A Unicorn Horn Twenty Inches Long
his unicorn testimony, about the acquisition of a twenty-inch unicorn horn by Major Latter, in the mountainous regions of central Asia, is extracted from but a small portion of the comprehensive evidence for the existence of unicorns presented in Larry Brian Radka's Historical Evidence For Unicorns. He extracted this particular piece of rare history from a long treatise on the Unicorn found in an 1832 edition of Calmet's Dictionary of the Holy Bible. It reads as follows:
The Quarterly Review for Oct. 1820, (vol. xxiv. 120.) in a notice of Frazer's tour through the Himalayan mountains, states: “We have no doubt that a little time will bring to light many objects of natural history peculiar to the elevated regions of central Asia, and hitherto unknown in the animal, vegetable and mineral kingdoms, particularly in the two former.
This is an opinion which we have long entertained; but we are led to the expression of it on the present occasion, by having been favored with the perusal of a most inter¬esting communication from major Latter, command¬ing in the rajah of Sikkim's territories, in the hilly country east of Nepal, addressed to adjutant-gen¬eral Nicol, and transmitted by him to the marquis of Hastings.
This important paper explicitly states that the unicorn, so long considered as a fabulous animal, actually exists at this moment in the interior of Thi¬bet, where it is well known to the inhabitants. ‘This’—we copy from the major's letter—‘is a very curious fact, and it may be necessary to mention how the cir¬cumstance became known to me.
In a Thibetian transcript, containing the names of different animals, which I procured the other day from the hills, the unicorn is classed under the head of those whose hoofs are divided: it is called the one-horned tso'po: Upon inquiring what kind of animal it was, to our astonish¬ment, the person who brought the manuscript de¬scribed exactly the unicorn of the ancients; saying, that it was a native of the interior of Thibet, about the size of a tattoo, [a horse from twelve to thirteen hands high,] fierce and extremely wild; seldom, if ever, caught alive, but frequently shot; and that the flesh was used for food.’—‘The person,’ major Latter adds, ‘who gave me this information, has repeatedly seen these animals, and eaten the flesh of them. They go together in herds, like our wild buffaloes, and are very frequently to be met with on the borders of the great desert, about a month's journey from Lassa, in that part of the country inhabited by the wandering Tartars.’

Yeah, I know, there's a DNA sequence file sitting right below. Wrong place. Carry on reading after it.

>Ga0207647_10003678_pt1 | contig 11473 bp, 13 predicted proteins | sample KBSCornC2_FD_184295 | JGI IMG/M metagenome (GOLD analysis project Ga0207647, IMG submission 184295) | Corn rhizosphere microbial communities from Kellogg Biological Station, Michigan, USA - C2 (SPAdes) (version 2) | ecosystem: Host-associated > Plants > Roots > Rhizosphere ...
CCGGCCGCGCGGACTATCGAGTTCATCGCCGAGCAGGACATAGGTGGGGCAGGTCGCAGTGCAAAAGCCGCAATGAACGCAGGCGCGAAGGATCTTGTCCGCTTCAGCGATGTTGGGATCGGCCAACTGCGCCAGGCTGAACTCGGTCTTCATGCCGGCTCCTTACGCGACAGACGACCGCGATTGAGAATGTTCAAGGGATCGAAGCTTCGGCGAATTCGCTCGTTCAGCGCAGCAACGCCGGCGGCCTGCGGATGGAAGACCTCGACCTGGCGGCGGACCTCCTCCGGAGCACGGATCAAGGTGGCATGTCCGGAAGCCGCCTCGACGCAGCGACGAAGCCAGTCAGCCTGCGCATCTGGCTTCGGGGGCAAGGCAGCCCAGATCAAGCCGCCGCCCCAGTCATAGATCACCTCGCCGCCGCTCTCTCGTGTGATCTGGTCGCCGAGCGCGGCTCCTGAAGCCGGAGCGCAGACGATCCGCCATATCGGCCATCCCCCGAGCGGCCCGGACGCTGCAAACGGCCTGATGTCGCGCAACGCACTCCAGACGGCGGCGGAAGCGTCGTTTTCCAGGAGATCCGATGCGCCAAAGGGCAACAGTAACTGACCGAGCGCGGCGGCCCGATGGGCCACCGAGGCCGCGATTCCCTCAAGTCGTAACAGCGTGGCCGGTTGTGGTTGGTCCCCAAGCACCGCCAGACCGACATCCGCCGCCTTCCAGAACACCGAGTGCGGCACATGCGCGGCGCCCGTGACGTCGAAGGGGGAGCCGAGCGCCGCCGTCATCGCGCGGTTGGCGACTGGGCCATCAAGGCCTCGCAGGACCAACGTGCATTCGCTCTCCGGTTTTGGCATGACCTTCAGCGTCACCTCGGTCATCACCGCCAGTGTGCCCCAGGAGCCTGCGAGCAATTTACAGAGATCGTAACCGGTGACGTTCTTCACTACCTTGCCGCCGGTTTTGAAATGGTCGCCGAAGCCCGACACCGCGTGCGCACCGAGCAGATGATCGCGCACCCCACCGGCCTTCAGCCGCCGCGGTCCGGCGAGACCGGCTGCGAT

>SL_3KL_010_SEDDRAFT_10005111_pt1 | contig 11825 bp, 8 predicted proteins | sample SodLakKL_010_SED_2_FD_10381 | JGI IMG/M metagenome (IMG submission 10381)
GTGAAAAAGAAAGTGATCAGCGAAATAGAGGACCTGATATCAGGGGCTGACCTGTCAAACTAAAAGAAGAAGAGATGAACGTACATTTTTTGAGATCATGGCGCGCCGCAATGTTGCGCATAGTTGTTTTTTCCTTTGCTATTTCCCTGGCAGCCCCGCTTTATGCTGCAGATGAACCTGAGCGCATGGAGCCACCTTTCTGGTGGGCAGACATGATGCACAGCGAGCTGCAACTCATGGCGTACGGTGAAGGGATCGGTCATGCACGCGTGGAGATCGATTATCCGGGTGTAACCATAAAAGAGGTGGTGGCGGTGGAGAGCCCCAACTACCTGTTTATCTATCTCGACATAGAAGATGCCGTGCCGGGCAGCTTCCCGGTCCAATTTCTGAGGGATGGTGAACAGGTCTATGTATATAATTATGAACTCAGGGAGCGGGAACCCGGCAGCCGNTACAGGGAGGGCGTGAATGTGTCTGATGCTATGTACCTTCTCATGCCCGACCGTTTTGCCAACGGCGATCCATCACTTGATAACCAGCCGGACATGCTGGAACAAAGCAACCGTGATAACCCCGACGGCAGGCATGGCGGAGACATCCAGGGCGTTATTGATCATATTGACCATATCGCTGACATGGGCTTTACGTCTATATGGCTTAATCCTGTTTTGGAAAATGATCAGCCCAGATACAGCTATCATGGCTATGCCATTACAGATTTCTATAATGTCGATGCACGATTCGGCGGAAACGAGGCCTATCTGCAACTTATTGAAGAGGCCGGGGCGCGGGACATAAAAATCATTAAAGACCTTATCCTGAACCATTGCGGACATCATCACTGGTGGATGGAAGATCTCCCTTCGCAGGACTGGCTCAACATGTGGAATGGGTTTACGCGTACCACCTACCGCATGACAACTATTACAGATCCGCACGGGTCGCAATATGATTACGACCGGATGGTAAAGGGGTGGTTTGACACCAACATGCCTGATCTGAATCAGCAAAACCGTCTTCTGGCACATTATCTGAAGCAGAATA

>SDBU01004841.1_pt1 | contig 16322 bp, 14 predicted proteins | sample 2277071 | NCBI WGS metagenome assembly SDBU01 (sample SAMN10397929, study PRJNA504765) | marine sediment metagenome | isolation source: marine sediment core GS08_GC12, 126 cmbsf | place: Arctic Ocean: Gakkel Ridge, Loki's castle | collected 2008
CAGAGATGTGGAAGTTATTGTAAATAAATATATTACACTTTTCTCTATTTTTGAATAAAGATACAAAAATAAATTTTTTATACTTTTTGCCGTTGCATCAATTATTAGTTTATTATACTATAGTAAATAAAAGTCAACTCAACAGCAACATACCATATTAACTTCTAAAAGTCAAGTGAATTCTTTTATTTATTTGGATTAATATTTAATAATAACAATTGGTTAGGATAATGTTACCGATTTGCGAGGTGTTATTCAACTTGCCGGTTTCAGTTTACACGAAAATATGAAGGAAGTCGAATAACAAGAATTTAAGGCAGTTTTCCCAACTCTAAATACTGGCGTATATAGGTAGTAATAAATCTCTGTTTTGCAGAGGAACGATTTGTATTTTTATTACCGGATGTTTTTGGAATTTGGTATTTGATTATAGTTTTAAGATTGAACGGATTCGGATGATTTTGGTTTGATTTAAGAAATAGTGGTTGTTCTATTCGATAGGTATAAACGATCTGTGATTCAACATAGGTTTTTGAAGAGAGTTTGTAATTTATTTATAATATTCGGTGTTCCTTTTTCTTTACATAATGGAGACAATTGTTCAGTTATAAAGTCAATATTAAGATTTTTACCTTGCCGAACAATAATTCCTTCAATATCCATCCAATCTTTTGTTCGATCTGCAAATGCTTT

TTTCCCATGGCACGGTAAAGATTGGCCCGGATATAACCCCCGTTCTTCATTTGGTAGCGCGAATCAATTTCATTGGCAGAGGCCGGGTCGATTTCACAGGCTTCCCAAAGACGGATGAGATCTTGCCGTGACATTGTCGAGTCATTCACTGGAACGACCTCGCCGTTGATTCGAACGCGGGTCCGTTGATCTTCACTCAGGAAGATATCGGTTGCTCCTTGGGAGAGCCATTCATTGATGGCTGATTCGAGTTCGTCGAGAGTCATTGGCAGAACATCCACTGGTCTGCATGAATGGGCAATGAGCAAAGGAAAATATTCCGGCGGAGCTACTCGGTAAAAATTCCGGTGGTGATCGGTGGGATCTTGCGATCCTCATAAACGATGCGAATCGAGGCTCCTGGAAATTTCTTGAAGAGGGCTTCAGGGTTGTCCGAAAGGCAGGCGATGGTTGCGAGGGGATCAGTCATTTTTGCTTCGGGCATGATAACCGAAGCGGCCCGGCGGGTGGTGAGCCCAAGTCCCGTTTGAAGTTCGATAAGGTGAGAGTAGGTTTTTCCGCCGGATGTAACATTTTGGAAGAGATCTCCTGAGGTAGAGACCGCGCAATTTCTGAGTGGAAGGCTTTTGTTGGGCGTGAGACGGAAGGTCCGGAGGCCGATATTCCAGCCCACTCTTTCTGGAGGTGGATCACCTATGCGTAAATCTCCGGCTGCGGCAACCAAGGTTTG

From Edward Topsell's 1607 edition of the History of Four-Footed Beasts
“This communication is accompanied by a drawing made by the messenger from recollection. It bears some resemblance to a horse, but has cloven hoofs, a long curved horn growing out of the fore¬head, and a boar-shaped tail, like that of the fera monoceros described by Pliny.
From its herding together, as the unicorn of the Scriptures is said to do, as well as from the rest of the description, it is evi¬dent that it cannot be the rhinoceros, which is a soli¬tary animal ; besides major Latter states that, in the Thibetian manuscript, the rhinoceros is described under the name of servo, and classed with the ele¬phant; ‘neither,’ says he, ‘is it the wild horse, (well known in Thibet,) for that has also a different name, and is classed in the manuscript with the animals which have the hoofs undivided.’—‘I have written,’ he subjoins, ‘to the Sachia Lama, requesting him to procure me a perfect skin of the animal, with the head, horn and hoofs; but it will be a long time be¬fore I can get it down, for they are not to be met with nearer than a month's journey from Lasso.’”
As a sequel to this account, we find the following paragraph in the Calcutta Government Gazette, Au¬gust, 1821: “Major Latter has obtained the horn of a young unicorn from the Sachia Lama, which is now before us. It is twenty inches in length; at the root it is four inches and a half in circumference, and tapers to a point; it is black, rather flat at the sides, and has fifteen rings, but they are only prominent on one side; it is nearly straight. Major Latter expects to obtain the head of the animal, with the hoofs and the skin, very shortly, which will afford positive proof of the form and character of the tso'po, or Thibet unicorn.”
Such are the latest accounts which have reached us of this animal; and although their credibility cannot well be contested, and the coincidence of the de¬scription with that of Pliny is so striking, yet it is sin¬gular that in the lapse of more than ten years, (1832,) nothing further should have been heard on a subject so interesting.